In the UK arriving to work early, skipping lunch breaks, and leaving late seem to be normal and - sometimes even expected - aspects of working culture. Stress is therefore extremely typical, and is often seen as an indicator of how hard people are working or how committed they are to their jobs. This is perhaps why wellness has become such a welcome concept and one which many employers have begun to consider within the office.
The importance of wellness is already widely acknowledged throughout the UK, with yoga, meditation, and mindfulness now particularly popular lifestyle choices. Although these cannot be enforced within the workplace, striving to minimise employee stress is generally regarded to be the responsibility of the company.
This doesn’t have to mean installing bathtubs and allowing your staff to wear their pyjamas. There are a number of easy (and realistic!) ways to consider employee wellbeing and promote a healthy approach to the working day.
It may be difficult to introduce dimmed lighting in workspaces, however consider opting for softer lighting in communal or ‘downtime’ areas. Lighting can have a huge impact on the way people perceive certain areas, and dimmed lighting is often associated with the home and other comforting spaces. You should also make sure to provide solutions for any office dark spots, such as offering a selection of lamps staff could use if they didn’t find their desks to be adequately lit.
In addition to having a number of environmental benefits, it has been proven that plants in the workplace can have a positive effect on employee stress levels. Plants such as ivy or cacti are especially low-maintenance, and connecting your employees to nature with even such subtle changes can be hugely rewarding.
In the same way that you’d want your home to be decorated well, good interior design is fundamental to a successful office environment. Offices which look too corporate aren’t particularly welcoming and it’s unlikely that your employees will enjoy spending time there. Playing around with colours, textures, and interesting artwork is a fun way to give the space some character.
Staff rooms and kitchens are supposed to be communal areas, however that doesn’t necessarily mean that they are ‘social’ areas. Encouraging employees to spend more of their breaks actually socialising in these rooms, rather than sitting at their desks to eat lunch, could be as simple as introducing comfier chairs, larger tables, and a couple of games.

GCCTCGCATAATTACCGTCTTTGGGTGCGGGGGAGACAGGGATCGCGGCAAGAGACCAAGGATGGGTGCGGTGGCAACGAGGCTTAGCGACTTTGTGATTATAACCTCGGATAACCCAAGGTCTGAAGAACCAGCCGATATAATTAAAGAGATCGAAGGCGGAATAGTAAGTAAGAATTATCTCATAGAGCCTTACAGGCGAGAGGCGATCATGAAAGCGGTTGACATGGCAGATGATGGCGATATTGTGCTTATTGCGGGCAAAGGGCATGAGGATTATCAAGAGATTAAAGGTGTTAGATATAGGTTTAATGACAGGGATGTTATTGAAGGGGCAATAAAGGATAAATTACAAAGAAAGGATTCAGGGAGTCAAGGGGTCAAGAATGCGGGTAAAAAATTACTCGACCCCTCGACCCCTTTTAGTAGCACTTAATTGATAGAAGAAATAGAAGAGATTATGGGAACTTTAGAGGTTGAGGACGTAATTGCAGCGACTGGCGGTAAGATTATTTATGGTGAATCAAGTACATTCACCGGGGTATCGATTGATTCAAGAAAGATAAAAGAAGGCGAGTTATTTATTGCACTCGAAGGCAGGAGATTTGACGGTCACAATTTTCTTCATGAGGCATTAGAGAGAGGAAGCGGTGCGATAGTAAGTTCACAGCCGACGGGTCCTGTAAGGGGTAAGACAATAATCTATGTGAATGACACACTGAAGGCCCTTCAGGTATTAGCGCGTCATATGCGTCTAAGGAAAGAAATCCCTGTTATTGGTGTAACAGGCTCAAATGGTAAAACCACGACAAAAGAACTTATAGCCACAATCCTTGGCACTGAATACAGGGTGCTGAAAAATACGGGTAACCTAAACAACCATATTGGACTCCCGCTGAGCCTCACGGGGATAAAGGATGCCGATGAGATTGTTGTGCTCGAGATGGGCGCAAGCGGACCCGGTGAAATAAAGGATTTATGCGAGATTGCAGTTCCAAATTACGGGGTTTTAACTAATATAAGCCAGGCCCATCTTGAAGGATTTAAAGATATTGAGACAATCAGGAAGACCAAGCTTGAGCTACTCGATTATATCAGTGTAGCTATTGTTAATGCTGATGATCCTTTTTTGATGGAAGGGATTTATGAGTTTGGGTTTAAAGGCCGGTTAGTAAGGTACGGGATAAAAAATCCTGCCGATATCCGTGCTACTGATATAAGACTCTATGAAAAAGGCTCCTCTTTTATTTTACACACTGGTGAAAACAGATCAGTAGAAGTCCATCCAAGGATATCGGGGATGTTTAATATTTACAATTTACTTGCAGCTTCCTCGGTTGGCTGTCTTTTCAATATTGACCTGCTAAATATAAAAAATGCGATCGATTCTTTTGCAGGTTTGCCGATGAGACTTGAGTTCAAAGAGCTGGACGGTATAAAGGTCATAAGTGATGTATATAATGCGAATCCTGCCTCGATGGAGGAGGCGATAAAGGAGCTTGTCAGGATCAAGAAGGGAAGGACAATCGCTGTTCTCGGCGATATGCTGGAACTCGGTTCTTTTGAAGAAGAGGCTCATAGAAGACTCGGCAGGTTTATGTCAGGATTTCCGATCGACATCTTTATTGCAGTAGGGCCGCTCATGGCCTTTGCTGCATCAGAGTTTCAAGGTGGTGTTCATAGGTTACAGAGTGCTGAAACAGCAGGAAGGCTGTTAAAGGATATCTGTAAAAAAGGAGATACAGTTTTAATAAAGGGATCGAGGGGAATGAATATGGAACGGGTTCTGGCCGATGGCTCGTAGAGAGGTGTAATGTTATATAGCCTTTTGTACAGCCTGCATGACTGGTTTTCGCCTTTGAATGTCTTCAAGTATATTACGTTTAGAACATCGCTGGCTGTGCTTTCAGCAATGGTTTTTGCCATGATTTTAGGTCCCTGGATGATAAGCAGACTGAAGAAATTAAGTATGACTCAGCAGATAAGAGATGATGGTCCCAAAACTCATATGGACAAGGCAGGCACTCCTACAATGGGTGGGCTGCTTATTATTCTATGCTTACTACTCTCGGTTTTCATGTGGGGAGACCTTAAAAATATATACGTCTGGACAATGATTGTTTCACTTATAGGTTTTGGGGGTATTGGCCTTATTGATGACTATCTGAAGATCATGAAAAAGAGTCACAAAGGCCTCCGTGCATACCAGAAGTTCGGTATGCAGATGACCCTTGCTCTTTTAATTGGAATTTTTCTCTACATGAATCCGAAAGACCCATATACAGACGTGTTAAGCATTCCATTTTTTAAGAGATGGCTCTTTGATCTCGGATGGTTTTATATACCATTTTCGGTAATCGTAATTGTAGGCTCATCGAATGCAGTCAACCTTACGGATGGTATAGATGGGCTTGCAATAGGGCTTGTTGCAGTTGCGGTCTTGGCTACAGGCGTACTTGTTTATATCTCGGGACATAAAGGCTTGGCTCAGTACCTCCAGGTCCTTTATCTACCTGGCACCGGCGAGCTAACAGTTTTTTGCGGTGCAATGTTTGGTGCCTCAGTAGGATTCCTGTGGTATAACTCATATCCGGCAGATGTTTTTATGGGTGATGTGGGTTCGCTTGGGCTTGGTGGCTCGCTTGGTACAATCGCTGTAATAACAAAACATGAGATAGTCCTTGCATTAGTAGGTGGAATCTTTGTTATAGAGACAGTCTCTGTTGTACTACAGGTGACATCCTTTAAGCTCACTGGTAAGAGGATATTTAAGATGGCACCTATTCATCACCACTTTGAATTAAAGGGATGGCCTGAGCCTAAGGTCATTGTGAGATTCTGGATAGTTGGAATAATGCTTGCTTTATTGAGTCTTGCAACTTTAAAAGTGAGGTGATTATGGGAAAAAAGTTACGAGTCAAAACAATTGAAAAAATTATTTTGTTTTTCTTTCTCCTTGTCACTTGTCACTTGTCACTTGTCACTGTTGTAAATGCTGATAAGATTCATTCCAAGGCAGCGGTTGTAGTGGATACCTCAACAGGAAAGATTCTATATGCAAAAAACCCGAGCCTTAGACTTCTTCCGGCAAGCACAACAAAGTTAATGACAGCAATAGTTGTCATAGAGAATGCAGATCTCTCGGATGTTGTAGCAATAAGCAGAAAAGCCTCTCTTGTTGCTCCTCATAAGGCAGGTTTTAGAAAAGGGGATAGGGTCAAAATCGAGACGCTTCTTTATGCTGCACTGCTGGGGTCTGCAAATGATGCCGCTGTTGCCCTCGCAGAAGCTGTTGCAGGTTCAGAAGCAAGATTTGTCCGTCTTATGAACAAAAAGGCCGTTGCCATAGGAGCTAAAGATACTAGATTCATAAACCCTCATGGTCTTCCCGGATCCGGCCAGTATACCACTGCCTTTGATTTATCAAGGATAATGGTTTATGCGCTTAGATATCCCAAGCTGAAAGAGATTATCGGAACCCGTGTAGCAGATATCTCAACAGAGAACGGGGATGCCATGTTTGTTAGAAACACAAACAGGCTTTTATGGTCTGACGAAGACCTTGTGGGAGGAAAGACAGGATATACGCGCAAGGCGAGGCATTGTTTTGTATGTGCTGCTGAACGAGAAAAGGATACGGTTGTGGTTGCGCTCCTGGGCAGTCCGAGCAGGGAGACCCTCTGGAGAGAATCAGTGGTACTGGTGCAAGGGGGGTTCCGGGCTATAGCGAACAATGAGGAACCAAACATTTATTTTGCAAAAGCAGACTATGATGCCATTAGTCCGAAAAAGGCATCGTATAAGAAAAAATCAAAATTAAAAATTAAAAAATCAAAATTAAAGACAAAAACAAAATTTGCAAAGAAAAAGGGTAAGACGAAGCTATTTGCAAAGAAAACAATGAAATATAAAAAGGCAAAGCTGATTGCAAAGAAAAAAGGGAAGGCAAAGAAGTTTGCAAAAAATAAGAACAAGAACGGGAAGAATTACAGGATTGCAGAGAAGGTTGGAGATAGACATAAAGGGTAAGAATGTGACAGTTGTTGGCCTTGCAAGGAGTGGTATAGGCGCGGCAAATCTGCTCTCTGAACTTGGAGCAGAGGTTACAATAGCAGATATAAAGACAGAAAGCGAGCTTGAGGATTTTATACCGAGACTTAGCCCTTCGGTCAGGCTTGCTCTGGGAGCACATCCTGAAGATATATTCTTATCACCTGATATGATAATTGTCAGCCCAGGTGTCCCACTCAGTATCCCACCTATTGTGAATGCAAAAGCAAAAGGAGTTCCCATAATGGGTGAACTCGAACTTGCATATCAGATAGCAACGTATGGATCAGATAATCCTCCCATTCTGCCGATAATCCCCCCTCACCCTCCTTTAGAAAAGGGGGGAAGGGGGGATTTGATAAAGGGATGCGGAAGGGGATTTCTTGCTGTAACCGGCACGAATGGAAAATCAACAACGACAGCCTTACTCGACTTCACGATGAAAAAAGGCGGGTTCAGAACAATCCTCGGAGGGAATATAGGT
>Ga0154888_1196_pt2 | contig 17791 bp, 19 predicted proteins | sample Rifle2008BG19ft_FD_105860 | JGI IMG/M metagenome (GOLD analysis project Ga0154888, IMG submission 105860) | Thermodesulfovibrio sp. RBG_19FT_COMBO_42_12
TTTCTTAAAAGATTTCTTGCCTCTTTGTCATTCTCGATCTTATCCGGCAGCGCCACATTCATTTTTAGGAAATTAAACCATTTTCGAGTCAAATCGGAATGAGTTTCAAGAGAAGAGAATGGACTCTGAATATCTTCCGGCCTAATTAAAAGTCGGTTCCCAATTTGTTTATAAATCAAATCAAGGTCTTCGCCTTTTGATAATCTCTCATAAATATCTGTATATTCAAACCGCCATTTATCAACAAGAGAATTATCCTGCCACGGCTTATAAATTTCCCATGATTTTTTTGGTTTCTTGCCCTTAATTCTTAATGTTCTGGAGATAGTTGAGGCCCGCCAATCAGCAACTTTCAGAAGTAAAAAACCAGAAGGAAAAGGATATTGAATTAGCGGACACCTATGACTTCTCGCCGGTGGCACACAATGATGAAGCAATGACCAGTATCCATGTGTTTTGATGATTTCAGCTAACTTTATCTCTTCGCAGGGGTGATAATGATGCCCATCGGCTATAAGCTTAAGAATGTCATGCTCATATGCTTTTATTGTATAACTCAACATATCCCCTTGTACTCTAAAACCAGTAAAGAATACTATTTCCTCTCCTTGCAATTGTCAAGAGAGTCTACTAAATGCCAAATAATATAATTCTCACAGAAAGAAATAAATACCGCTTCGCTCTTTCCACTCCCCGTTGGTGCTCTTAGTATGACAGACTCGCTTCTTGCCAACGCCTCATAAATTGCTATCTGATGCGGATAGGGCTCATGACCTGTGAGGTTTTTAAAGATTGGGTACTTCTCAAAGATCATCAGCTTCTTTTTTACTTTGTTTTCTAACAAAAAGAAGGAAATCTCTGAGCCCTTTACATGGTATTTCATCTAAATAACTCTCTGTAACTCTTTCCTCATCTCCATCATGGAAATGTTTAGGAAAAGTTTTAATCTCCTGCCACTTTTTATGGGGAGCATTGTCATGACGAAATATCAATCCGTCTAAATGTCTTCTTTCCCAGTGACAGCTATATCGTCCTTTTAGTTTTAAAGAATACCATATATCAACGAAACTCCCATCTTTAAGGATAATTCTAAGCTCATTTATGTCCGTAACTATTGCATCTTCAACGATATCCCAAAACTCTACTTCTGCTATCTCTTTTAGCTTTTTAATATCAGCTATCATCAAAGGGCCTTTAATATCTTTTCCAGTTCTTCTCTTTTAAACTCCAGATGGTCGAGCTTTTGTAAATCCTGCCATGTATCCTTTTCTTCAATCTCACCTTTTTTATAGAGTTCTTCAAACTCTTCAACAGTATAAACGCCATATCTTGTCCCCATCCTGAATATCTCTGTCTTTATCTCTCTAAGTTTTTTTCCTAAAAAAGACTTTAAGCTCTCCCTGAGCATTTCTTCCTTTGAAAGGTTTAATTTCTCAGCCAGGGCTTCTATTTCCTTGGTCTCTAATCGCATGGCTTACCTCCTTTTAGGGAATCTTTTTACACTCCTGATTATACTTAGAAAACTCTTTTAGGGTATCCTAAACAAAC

Although background noise can be comforting, office hubbub such as typing, closing doors, and general chatter can be distracting for those trying to concentrate. Instead, playing a CD or having the radio on at a low volume throughout the day can help people feel more relaxed and less aware of noisy disruptions.
People are much more likely to be productive in places they feel comfortable and a large part of this is feeling familiar with your co-workers. Encouraging your employees to get to know each other is a great way of creating a positive work environment, and co-ordinating group lunches is an easy way to do this. This might mean working on your kitchen/eating areas or simply by ordering pizza for the office once a month.
For some employees, staying after work may be something they see as necessary to finish their work on time and perhaps even to display their dedication. Despite this, employees who cut into their own time are likely to feel more stressed and less motivated. Encouraging each worker to leave at the time they’re scheduled to is a good way of promoting a healthy attitude to work.
If your employees are physically comfortable at work they are more likely to enjoy themselves, so comfort should always be a priority within the office. For starters, your desk chairs should have padded seat cushions and armrests and should be adjustable to match the height of your desk. Encourage your employees to move from their desks regularly and to let you know if they feel uncomfortable.
Getting to know your employees is equally as important as them getting to know each other, so consider socialising outside of work hours. Not only will your employees feel more valued but they’re also likely to feel more comfortable approaching you during the work day, which is beneficial to both parties. You could start by organising a work meal or drinks once every few months or for noteworthy celebrations.
Not every office can supply subsidised gym passes, but there are still a number of ways to emphasise the importance of health in the office. This could be by implementing walk/cycle to work schemes or by supplying free fruit in the office kitchen - anything which shows you are actively interested in the wellbeing of your employees.
First and foremost, offices are places of work. Rules, regulations and targets are of course necessary, and results will continue to be the number one priority for employers. However, a focus on targets and competition between businesses has made it difficult for companies to create employee loyalty, and high turnover rates are now commonplace. Employee happiness is fundamental to creating a productive company, so taking the time to make a few small changes to your office could be extremely beneficial.
For further advice on lighting, decor, and optimising employee comfort, contact the team at Saracen Interiors today.